An example of this principle can be found in the following three charts, all of which show the exact same data but in three different ways:

image for data analytics articl
image for data analytics articl
image for data analytics articl

Now, none of these charts are lying, per se, but they each paint a very different picture of the trajectory of the business. In particular, the first two charts are identical in every way except for the scale; by failing to include zero on the y-axis, the sales and budget journey looks substantially more volatile than it actually was. Equally, a chart showing purely variance between sales and budget fails to note that the 2021 performance was still measurably below the 2019 peak. 

This is a common trick for certain less reputable news and media outlets who are looking to accentuate differences that in reality may be negligible. And another trick is the total lack of context for the data being presented. In this example, it doesn’t take long to realise exactly what happened in 2020 that had such an adverse and unexpected impact on sales, but in the real world it is rarely quite so obvious.

Inclusive Design

The last principle is sadly an often-overlooked one. Designing dashboards inclusively is about more than just making them friendly for people with disabilities (although this is also important and links again to knowing your audience). How are people going to consume the dashboard? Does it need to be easy to interact with on a tablet or mobile device? Does it need to be interactive at all? Not all dashboards have to be crammed full of bells and whistles, so a clean, simple, uncluttered set of static visualisations may be all that is required. But even if interactivity is desired, this should be done in a way which remains easy to engage with and avoids clutter.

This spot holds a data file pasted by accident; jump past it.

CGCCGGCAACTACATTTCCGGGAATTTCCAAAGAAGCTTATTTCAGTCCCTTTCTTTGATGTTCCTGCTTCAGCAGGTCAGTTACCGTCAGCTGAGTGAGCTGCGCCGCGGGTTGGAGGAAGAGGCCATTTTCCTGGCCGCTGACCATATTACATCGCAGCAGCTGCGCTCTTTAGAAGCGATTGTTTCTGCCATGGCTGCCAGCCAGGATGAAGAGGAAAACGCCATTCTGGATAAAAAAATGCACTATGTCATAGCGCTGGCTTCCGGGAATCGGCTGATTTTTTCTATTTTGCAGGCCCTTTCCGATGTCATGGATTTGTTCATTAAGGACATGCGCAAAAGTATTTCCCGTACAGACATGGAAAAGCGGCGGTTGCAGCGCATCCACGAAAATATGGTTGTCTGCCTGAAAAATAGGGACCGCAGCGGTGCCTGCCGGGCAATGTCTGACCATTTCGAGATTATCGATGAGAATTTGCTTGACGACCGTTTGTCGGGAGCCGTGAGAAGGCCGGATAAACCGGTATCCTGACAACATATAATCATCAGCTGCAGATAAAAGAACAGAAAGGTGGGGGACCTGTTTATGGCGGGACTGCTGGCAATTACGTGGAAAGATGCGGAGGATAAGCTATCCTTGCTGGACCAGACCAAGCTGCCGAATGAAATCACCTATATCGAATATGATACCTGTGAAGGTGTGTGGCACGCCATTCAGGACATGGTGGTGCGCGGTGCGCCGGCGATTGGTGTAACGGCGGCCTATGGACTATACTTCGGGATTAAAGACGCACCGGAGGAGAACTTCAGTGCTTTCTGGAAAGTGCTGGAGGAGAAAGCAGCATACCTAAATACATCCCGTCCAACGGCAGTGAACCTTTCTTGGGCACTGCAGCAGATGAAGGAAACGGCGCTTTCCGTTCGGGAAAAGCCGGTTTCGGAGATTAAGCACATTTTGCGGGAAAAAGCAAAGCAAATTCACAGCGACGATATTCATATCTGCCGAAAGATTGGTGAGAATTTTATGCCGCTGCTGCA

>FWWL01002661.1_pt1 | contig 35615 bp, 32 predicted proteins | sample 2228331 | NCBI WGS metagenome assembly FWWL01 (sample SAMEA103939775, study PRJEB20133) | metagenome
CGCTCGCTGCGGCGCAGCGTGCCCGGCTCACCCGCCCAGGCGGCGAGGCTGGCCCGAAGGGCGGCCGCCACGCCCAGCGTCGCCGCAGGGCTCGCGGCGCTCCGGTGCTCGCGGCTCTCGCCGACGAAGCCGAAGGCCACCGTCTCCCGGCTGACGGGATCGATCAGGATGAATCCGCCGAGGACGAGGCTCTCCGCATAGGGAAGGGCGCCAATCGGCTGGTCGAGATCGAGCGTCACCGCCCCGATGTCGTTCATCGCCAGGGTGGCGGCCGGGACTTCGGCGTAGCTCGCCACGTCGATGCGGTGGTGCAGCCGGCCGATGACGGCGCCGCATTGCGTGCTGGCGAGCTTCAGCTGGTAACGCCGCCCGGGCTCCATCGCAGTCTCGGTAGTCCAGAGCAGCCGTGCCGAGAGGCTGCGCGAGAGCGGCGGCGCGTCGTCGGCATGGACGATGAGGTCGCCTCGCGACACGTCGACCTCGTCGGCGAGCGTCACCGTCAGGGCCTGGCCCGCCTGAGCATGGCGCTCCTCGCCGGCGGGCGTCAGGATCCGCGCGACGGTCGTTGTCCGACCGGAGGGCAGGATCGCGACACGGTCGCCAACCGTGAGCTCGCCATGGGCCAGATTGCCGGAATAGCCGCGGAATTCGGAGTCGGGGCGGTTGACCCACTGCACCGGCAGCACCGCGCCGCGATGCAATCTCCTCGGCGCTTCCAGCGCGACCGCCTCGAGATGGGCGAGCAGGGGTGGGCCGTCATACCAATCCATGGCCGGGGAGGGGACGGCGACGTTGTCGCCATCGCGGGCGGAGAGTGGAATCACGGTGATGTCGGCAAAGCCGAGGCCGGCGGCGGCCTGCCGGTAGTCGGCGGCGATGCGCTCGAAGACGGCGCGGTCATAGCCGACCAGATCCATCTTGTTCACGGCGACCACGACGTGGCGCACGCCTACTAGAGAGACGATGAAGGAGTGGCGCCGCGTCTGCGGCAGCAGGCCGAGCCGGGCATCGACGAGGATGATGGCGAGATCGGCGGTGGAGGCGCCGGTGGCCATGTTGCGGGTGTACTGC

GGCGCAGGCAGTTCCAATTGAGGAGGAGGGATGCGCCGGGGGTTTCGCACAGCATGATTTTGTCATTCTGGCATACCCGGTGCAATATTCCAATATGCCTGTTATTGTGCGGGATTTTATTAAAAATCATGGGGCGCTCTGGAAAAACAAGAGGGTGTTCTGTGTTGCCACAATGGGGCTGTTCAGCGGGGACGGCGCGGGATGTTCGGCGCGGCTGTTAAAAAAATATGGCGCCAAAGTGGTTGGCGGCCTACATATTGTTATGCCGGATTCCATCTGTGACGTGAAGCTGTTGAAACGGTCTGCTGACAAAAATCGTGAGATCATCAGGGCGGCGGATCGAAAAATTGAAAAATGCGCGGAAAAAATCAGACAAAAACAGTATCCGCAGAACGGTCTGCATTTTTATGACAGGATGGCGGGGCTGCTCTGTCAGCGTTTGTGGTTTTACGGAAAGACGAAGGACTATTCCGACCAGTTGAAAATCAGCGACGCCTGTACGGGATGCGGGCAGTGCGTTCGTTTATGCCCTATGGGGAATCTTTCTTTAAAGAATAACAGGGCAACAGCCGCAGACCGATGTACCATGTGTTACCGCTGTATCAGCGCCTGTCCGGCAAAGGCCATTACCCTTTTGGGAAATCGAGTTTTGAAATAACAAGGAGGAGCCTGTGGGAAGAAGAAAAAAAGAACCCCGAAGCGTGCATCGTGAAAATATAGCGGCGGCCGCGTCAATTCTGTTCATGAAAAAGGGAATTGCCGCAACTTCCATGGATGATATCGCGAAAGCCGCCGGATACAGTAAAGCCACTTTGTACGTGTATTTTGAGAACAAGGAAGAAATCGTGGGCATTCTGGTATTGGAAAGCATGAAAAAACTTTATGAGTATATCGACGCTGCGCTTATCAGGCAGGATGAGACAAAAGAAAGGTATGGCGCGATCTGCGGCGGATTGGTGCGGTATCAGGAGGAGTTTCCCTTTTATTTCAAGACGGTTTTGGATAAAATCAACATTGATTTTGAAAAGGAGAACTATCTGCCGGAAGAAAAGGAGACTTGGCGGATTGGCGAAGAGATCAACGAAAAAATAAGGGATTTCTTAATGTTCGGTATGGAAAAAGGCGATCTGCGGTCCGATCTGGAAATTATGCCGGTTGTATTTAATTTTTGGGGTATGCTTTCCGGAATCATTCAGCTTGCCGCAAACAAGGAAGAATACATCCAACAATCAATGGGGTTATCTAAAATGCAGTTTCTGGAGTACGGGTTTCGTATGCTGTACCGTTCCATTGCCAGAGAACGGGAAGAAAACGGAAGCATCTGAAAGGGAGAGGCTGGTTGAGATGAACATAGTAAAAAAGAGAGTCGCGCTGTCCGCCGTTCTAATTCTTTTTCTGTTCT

As for accessibility, the temptation is often to align with an organisation’s brand colours, which might be fine, but might not be… it’s important to understand that colours are a powerful tool in visualisations, but can easily exclude those with visual impairments including the roughly 4.5% of the population who are colourblind, so ensuring that there is sufficient contrast between the colours used matters more than sticking rigidly to brand guidelines. As many as 1 in 10 of the UK population have some degree of dyslexia, and 1 in 25 have ADHD, both of which can make a complex, text-heavy dashboard tricky to immediately engage with. Again, simplicity is key.

Science or Art?

As the title of this article suggests, data visualisation is a discipline in its own right, distinct from data science and requiring a unique set of skills. The design process of a dashboard requires an eye for aesthetics, for how users will perceive and interpret information, and how to get key messages across – artistic flare is of some value. Meanwhile, the build process requires meticulous detail in the creation of visualisations, working with the data to deliver the desired outputs – a much more scientific approach.

It is the combination of both art and science that gives us the discipline of data visualisation – a creative process that follows clear principles and structure, or a technical capability that requires visual craft. To master it fully is no mean feat, but to be aware of its guiding principles is something that is of importance to all analysts and consumers of data. 

If you’d like to learn more about data visualisation techniques, sign up to our upcoming virtual classroom on 26-27 March.